Monday, November 21, 2011

The bard will flow with the river

Written by Rahul Devrani , The Pioneer , 06 Nov 2011

Bhupen Hazarika (1926-2011)

Filmmaker Jahnu Barua pays tribute to legendary genius Bhupen Hazarika — who breathed his last in a Mumbai hospital on Saturday — and explains his lasting legacy in the national consciousness .

Bhupen Hazarika was our modern balladeer who kept the faith. That is why he revelled in befriending the man on the street in Moi eti jajabor, an ode to the gypsy wanderer for whom the world is a home.

That’s why he wondered at the eternal flow of the Ganga in a corrupt, sullied world, exhorting it to rescue mankind and help set it on course (Oh Ganga behti ho kyun?). It is the primal appeal of these words that made him a household name in the rest of India and inspired generations of not only Assamese but the country’s youth. A poet, journalist, singer, lyricist, musician, filmmaker and writer, he connected with everybody much before communication skills became a discipline that needed to be taught and acquired.

I respect and know him as second to none. He was my inspiration and the god of music. He composed five songs for my first film Aparoopa and back then I realised that he was also a teacher in his own way. He used to encourage me every time frustration crept in during the making of the film. With time I started looking at him as Dronacharya. He used to guide me saying there was no reason to be frustrated or disappointed. He would just say, “If you want to do something but are confused and unsure about it, don’t worry and give it a try. Only then can you know the impact. The world is not going to stop if you made one mistake. Move on, and prepare for the challenges ahead.”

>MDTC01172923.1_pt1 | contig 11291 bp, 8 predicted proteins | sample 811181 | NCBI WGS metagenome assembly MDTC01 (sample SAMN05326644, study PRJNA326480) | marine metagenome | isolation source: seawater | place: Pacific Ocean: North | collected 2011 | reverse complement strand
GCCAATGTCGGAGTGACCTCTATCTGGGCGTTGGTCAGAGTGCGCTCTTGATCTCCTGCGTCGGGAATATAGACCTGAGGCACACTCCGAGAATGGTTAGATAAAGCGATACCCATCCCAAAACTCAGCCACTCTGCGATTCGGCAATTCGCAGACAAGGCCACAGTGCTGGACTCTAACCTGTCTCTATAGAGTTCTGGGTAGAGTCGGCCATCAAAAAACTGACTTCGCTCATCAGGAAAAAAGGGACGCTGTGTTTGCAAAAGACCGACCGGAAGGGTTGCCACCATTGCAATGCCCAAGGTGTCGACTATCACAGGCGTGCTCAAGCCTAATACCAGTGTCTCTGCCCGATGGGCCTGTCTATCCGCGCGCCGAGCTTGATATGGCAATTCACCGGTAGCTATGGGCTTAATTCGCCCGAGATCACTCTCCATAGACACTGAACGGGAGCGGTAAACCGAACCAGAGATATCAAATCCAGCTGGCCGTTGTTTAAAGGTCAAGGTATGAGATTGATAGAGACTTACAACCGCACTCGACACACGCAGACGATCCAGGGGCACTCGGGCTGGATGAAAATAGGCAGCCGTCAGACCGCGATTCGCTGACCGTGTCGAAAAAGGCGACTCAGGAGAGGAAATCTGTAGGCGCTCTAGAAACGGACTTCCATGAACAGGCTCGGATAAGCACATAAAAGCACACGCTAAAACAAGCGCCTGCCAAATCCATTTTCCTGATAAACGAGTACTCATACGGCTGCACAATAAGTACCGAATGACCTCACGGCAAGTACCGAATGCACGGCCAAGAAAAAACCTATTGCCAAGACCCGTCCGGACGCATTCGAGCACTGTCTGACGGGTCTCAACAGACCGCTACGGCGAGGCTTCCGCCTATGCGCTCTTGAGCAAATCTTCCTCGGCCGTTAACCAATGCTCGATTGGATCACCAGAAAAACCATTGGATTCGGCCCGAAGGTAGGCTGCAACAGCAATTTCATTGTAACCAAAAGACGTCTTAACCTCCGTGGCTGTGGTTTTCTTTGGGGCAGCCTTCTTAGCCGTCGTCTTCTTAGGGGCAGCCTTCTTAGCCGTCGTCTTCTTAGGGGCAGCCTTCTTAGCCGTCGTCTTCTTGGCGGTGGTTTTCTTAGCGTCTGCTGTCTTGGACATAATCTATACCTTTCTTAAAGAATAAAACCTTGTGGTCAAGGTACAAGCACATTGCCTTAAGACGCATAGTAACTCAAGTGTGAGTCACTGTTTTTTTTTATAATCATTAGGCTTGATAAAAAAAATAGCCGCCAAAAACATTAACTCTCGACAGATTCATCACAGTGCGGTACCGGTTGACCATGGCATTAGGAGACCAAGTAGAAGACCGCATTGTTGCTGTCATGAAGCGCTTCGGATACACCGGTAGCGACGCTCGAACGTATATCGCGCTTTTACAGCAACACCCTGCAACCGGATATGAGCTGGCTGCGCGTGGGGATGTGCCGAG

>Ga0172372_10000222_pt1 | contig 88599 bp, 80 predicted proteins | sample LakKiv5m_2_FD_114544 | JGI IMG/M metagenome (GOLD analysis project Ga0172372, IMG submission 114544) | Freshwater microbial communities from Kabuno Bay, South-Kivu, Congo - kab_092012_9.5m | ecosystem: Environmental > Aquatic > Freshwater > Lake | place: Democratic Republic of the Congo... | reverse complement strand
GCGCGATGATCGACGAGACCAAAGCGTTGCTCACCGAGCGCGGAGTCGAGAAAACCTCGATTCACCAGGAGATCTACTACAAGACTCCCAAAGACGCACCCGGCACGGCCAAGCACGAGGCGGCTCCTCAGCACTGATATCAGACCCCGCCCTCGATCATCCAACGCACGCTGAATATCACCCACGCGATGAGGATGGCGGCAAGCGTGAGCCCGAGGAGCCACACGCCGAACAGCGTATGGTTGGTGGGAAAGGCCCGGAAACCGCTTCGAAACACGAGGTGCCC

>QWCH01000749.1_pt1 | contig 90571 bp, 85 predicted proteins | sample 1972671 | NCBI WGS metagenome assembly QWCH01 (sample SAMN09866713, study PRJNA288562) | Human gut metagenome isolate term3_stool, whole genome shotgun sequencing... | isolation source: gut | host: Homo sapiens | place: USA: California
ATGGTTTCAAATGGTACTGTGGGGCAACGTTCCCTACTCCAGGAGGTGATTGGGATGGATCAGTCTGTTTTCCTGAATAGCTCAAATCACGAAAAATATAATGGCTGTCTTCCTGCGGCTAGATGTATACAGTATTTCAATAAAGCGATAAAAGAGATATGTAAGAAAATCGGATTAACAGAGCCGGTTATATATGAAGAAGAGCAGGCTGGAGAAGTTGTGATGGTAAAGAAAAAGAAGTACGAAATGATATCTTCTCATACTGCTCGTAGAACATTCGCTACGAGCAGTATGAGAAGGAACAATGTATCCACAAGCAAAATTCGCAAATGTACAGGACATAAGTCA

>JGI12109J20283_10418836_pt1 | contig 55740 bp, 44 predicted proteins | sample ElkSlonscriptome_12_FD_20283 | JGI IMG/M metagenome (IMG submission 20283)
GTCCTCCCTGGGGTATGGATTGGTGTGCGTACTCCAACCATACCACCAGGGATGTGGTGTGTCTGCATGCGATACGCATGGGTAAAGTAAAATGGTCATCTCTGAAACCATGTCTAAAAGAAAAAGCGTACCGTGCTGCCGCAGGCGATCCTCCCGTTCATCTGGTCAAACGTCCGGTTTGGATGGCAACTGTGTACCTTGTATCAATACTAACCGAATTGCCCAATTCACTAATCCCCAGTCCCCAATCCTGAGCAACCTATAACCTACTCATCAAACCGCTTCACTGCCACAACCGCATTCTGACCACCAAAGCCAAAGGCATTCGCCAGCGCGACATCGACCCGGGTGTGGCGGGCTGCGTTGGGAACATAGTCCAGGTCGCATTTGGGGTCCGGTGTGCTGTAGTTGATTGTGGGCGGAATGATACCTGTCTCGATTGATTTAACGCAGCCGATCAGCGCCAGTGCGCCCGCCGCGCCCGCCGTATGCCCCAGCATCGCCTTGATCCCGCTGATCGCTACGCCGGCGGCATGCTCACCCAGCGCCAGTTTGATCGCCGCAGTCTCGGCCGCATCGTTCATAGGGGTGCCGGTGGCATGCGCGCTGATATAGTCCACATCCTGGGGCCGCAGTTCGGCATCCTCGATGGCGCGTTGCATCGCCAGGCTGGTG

For people like me he was a leader and will remain one. He was a trend-setter, the flag-bearer for people like us. It is because of him that we could convey our creativity to the entire country. His music is a symbol of creative progress, he acquired the much deserved recognition.

He was a temperamental person though. He used to get angry sometimes when things weren’t done properly. But that was only for the common good. Basically, he hated complacency and inactiveness. I remember on one occasion I was reluctant to use one of the songs he had composed for the film. He just replied in a sentence, “When you have not even used the song, how can you determine its success or failure?” He did not talk to me the entire afternoon and called me later in the evening. He asked me, what I didn’t like about his composition. I said the song didn’t come across too well. He then sang another one which he had made in such a short while and it was fantastic.

This incident became a turning point for me. While I made more films in future, his words were imprinted in my mind, that without trying one cannot predict the impact. The words reminded me that being experimental and incorporating fresh ideas is not only good “commercially” but gives an immense self-satisfaction. Your identity takes a deeper meaning somehow.

Besides, he was a rare musician. I don’t have a particular favourite song of his. He believed that “music is for people, not just for oneself.” Sample any of his songs and you will see that they are a creation of a lot of inspiring words. From a labourer to a poet to a businessman, everyone can identify with his songs. For example in his song Shitore sheroeka rati, which was also sung in Bengali, he talks of a worker struggling to sleep on a winter night. This makes the worker angry and that anger is burning inside him. Every worker who listens to this song can feel the pain and agony like his own.

His voice was timeless. Its texture could gel with the sound of an instrument like the sarangi for Hindi film music or go with the raw element in the sound of the harmonium for a Bihu song. Hazarika was one of the few performers of his generation who could sing comfortably inside a recording studio or in the open. The range of his voice was remarkable, deep and vast. It could transform and define any emotion owing to his easy approach to octaves, low and high. It was for this quality his song Ganga behti ho kyun became so popular. With his singing he could paint a picture of the playful nayika in Gaja Gamini and express the agony of a professional mourner in Rudaali most profoundly.

I am immensely saddened that he is no more with us but I am sure he would continue to inspire the younger generation and the ones to come. He’s left a tremendous spark of good music behind him and we need to cultivate that.